In a continually changing competitive environment, leaders constantly face new challenges and must adapt both the organization and their leadership style to this new environment. Successfully meeting these challenges requires new skills and capabilities that leaders have not needed in the past.
via MIT Sloan
Eighty-one percent of marketing leaders responsible for customer experience (CX) say their companies will mostly or completely compete on the basis of CX in two years. Yet only 22% say their CX efforts have exceeded customer expectations. Reality needs to catch up to aspiration if companies are to realize a customer-centric future.
In a survey of 50 CFOs in the U.S., respondents said one of their biggest concerns about their marketing organization is that CMOs measure in ‘vanity metrics’. The surveyed CFOs concluded that many data points digital marketers use (views, clicks) don’t matter to their ultimate goals.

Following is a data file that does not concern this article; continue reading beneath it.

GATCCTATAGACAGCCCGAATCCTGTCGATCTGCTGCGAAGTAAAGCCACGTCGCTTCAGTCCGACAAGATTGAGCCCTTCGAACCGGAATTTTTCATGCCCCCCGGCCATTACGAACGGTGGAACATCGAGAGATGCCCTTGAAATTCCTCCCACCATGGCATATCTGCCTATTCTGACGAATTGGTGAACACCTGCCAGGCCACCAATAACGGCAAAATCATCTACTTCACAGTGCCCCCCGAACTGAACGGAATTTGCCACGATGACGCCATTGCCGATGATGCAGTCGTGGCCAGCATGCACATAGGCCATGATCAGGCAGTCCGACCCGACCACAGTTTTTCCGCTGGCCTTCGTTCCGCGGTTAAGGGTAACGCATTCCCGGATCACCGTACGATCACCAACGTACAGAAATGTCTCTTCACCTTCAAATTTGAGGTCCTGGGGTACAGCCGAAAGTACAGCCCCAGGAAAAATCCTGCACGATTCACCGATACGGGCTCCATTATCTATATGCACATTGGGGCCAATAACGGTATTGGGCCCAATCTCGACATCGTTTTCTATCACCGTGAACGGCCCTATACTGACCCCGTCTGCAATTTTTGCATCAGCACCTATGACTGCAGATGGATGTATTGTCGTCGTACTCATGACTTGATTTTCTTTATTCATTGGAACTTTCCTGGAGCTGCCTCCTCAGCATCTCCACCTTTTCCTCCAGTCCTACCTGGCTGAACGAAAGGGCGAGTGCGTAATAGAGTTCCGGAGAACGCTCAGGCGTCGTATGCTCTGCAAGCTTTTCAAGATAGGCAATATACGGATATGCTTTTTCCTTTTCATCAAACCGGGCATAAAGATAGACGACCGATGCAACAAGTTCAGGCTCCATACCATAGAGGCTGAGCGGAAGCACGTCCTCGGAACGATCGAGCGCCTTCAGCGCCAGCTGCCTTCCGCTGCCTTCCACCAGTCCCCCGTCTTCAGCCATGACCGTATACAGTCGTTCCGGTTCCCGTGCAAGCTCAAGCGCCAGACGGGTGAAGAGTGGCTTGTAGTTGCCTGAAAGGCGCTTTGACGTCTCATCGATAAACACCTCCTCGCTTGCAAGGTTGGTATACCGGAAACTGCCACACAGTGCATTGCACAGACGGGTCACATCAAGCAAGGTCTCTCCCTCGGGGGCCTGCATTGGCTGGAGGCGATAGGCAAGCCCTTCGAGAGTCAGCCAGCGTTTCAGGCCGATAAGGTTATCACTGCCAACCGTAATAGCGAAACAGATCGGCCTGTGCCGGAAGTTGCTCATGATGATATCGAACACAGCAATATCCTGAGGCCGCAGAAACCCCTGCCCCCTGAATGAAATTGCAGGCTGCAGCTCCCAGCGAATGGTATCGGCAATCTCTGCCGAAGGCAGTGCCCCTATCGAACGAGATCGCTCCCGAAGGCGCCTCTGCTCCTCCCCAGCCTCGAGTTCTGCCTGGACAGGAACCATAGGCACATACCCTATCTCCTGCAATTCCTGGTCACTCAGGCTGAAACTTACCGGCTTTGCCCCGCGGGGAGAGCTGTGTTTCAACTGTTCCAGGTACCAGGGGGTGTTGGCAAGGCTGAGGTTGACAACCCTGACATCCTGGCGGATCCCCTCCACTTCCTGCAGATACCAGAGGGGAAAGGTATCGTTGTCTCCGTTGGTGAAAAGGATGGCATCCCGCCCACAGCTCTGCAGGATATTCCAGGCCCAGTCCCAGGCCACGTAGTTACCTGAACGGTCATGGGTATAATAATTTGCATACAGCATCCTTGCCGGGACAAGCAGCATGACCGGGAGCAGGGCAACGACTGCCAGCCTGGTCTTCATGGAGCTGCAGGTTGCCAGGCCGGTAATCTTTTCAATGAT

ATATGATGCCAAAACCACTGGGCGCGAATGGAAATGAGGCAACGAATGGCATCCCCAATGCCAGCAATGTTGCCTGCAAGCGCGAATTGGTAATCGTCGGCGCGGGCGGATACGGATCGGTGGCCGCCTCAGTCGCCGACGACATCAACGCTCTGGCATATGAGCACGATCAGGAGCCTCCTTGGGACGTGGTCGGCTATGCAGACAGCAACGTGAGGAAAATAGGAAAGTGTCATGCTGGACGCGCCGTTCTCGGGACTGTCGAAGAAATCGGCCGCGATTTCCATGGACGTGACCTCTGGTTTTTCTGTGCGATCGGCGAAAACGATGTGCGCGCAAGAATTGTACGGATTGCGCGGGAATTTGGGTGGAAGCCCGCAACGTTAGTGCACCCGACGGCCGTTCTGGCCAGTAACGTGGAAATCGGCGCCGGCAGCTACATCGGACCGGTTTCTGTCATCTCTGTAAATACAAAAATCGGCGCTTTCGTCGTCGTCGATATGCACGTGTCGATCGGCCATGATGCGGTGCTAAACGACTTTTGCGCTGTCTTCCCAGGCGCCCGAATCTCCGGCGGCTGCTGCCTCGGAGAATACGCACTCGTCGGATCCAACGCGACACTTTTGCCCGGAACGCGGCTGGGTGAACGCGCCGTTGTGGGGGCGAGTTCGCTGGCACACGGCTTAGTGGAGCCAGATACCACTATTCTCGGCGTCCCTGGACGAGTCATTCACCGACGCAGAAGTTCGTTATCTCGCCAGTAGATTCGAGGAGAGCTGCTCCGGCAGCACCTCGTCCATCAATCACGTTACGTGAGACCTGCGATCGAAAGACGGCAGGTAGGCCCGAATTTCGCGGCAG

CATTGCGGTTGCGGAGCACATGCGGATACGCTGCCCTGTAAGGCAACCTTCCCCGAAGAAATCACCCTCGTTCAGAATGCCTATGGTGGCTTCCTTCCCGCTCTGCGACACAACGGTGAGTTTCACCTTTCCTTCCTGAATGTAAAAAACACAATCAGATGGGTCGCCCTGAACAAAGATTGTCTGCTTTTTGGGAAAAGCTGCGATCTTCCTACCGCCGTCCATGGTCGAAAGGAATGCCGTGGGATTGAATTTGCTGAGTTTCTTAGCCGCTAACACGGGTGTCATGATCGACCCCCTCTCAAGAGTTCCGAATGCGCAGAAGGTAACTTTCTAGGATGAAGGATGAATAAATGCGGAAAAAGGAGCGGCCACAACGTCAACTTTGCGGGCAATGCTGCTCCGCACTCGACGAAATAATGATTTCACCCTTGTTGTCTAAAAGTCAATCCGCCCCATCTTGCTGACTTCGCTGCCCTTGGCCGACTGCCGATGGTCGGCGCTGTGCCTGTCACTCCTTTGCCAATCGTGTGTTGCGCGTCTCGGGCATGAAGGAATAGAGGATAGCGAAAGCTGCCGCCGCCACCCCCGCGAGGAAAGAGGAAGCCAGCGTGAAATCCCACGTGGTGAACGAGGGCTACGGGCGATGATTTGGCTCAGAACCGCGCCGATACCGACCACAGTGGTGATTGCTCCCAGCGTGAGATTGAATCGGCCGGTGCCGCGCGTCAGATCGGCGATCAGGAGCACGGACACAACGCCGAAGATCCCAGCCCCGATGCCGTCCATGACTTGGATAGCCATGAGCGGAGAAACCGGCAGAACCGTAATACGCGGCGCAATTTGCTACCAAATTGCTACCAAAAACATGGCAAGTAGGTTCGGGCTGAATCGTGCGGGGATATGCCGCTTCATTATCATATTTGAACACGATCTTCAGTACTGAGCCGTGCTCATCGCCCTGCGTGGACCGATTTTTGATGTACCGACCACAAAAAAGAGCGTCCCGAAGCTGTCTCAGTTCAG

Companies often say they embrace the concept and are making moves to change, or claim that they are already customer-centric. However, many can’t seem to fully commit to enacting the required operational, procedural and behavioral changes needed to be truly customer-first.
“The solution is to use new technologies to augment rather than replace human activity. The goal is not merely to apply new technologies, but to collectively align the most resourceful people to take on the organization’s most daunting challenges and chase the most compelling business opportunities.”
Our first finding is that storytelling isn’t so much a tactic as a mindset. And by that we mean, we’re all showing up every day to publish e-books, publish blogs, to get it done one day after another—and that’s good. But we find that Leaders and Visionaries really have a sense of purpose that’s much bigger.